OT: New National Grid Exec Director looks to Smart Grid to balance renewables output

http://tinyurl.com/hzxv63x
Is this medium-term thinking by Nicola Shaw realistic? I don't see it myself. Might smooth out a few peaks and troughs through the day, but isn't going to compensate for several days of no wind in mid-January.
--

Chris

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On Wed, 31 Aug 2016 10:07:20 +0100, Chris Hogg wrote:

You're baying at the moon. It's far more efficient to dupe the consumer into buying into demand side management than it is to build more capacity.
By "efficient" I mean "makes more money for snouts in troughs".
Thanks to our poorly -if at all - educated masses, few people - and certainly no-one you'd listen to - realise that control of access to energy is ultimately control of *everything*.
With a bit of luck, artificial energy rationing will hasten some really nasty pandemic, and wipe out 50% of the population. And given the way things are going, I'm not really fussed which half I end up in.
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Chris Hogg wrote:

Given how long it's taken them to not get very far into a smart meter roll-out, I'd say the chickens will be home to roost sooner than they can tackle another "smart" project.
Get those coal-fired stations ready to start burning again once the LCPD no longer applies ...
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On Wed, 31 Aug 2016 11:01:23 +0100, Andy Burns wrote:

There's a certain delicious irony that - like water meters - their own greed has fucked them up the arse.
If they had bit the bullet, and just rolled out smart meters at their own expense, we'd be at 90% by now.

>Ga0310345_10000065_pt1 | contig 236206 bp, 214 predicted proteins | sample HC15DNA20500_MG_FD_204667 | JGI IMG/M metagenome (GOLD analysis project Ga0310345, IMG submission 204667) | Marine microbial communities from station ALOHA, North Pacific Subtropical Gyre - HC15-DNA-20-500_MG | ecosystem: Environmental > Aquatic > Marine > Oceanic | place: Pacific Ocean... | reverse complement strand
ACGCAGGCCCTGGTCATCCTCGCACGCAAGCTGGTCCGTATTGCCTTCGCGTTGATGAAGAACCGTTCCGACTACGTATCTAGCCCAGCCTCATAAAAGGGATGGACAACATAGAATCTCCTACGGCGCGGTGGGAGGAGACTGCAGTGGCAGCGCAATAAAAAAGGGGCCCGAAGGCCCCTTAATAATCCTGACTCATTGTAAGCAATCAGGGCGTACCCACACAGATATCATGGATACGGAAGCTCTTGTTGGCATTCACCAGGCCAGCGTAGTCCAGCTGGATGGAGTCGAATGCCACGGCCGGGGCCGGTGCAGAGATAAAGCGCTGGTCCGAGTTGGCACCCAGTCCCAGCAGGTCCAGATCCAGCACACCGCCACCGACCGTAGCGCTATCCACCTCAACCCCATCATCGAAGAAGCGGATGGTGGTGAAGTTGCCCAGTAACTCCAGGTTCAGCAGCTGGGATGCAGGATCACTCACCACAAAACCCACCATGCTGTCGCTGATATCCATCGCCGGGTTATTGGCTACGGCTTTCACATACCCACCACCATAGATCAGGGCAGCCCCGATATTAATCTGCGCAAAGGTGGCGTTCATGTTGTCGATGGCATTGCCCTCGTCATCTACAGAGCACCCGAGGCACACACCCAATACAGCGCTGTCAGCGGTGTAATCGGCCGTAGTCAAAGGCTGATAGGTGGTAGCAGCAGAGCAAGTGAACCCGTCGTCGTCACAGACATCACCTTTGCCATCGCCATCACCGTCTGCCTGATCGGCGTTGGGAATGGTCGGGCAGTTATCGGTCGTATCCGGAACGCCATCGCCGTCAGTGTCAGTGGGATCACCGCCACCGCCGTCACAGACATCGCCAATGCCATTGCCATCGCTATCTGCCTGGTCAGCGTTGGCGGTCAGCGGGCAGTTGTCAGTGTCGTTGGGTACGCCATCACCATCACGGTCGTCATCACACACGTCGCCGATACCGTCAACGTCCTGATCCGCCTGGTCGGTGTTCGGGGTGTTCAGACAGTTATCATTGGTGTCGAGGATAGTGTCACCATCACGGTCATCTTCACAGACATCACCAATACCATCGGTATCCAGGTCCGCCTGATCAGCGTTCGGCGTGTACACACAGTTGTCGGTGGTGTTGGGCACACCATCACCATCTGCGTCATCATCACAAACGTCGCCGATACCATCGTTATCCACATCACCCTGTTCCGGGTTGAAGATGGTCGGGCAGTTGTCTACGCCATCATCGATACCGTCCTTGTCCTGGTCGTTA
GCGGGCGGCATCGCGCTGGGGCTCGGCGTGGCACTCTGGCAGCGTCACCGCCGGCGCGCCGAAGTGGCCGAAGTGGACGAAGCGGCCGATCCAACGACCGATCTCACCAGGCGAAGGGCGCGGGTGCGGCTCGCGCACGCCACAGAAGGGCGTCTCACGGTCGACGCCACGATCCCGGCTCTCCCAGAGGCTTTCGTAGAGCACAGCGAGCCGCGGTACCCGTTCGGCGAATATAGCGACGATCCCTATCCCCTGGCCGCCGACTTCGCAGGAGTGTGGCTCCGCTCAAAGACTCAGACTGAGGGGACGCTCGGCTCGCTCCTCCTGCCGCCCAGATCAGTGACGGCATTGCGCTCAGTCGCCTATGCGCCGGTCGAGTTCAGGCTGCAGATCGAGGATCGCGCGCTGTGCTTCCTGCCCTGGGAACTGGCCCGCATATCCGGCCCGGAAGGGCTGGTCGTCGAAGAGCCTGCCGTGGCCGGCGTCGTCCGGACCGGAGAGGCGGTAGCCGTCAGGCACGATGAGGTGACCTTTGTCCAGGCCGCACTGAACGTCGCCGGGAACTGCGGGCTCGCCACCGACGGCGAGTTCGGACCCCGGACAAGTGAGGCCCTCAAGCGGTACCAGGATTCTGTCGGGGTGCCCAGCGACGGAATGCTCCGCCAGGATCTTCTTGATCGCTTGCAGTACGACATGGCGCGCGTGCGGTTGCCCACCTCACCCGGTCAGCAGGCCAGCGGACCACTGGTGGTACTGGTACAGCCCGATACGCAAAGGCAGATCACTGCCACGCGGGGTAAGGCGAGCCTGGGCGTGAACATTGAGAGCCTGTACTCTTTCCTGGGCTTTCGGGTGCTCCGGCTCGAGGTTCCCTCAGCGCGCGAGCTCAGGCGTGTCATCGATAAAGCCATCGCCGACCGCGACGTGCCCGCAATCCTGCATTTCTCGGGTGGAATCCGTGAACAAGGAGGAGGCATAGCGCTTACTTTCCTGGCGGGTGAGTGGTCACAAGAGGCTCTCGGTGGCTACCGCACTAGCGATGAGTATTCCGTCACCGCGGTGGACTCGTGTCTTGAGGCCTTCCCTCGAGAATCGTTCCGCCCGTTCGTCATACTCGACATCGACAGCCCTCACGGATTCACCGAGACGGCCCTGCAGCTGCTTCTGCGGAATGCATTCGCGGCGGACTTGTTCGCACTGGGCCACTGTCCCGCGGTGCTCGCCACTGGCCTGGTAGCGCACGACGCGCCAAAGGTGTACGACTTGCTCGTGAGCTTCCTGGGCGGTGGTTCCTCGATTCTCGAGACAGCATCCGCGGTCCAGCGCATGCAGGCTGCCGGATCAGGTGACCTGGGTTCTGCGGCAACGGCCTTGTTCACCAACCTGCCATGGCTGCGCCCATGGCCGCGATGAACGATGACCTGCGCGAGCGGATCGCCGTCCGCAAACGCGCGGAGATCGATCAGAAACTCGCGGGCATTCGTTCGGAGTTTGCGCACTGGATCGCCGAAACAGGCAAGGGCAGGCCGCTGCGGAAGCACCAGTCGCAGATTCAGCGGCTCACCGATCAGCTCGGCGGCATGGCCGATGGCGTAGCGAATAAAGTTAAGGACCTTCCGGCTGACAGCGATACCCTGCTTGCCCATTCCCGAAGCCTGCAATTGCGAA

The problem is they could never sell that to their shareholders.
The whole thing is actually a testament to how the word "investment" is a dirty word in UK business practices. Well, investing ones own money that is. we are very good at investing other peoples money.
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Smart meters won't help at all, we need smart electricity consuming devices. That's what the new director has been talking about.
--
Chris Green
·

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But they won't be coming any time soon, and they won't stop the national battery going flat after a day or two of no wind in winter.
Then what? Woollies, candles and a three-day week again, and no investment into any UK industry because the electricity is so unreliable?
--

Chris

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Absolutely, I wasn't saying that 'smart devices' are a possible solution to the current problem. I was just pointing out that smart meters aren't a solution to the problem at all and that the new minister seemed to be talking about 'smart devices'.
--
Chris Green
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On Wednesday, 31 August 2016 14:03:05 UTC+1, Chris Green wrote:

The purpose of the smart meter is to enable you to be charged more when the re is a dearth of electricity. When it's windy/sunny you might get electricity for free.
The purpose of "smart appliances" is to "know" when electricity is cheap. And to act in accordance with preplanned instructions. Which will be down to the ownwer.
Eg "When electricity costs more then (say) £0.08/unit, shut down."
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:
g
.
n there is a dearth of electricity.

ap.

Oh dear. Supply and demand. If you can't make enough electricity, put the price up, people will use less. It's so simple a mosquito could understand it.
-- The light at the end of the tunnel is the headlamp of the oncoming train.
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On Thursday, 1 September 2016 00:05:12 UTC+1, James Wilkinson wrote:
ote:

there is a dearth of electricity.

p.

he price up, people will use less. It's so simple a mosquito could underst and it.
Exactly so. Smart people will be able to save a fortune.
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ote:

ming

ter.

rt

when there is a dearth of electricity.

cheap.

"

ut the price up, people will use less. It's so simple a mosquito could understand it.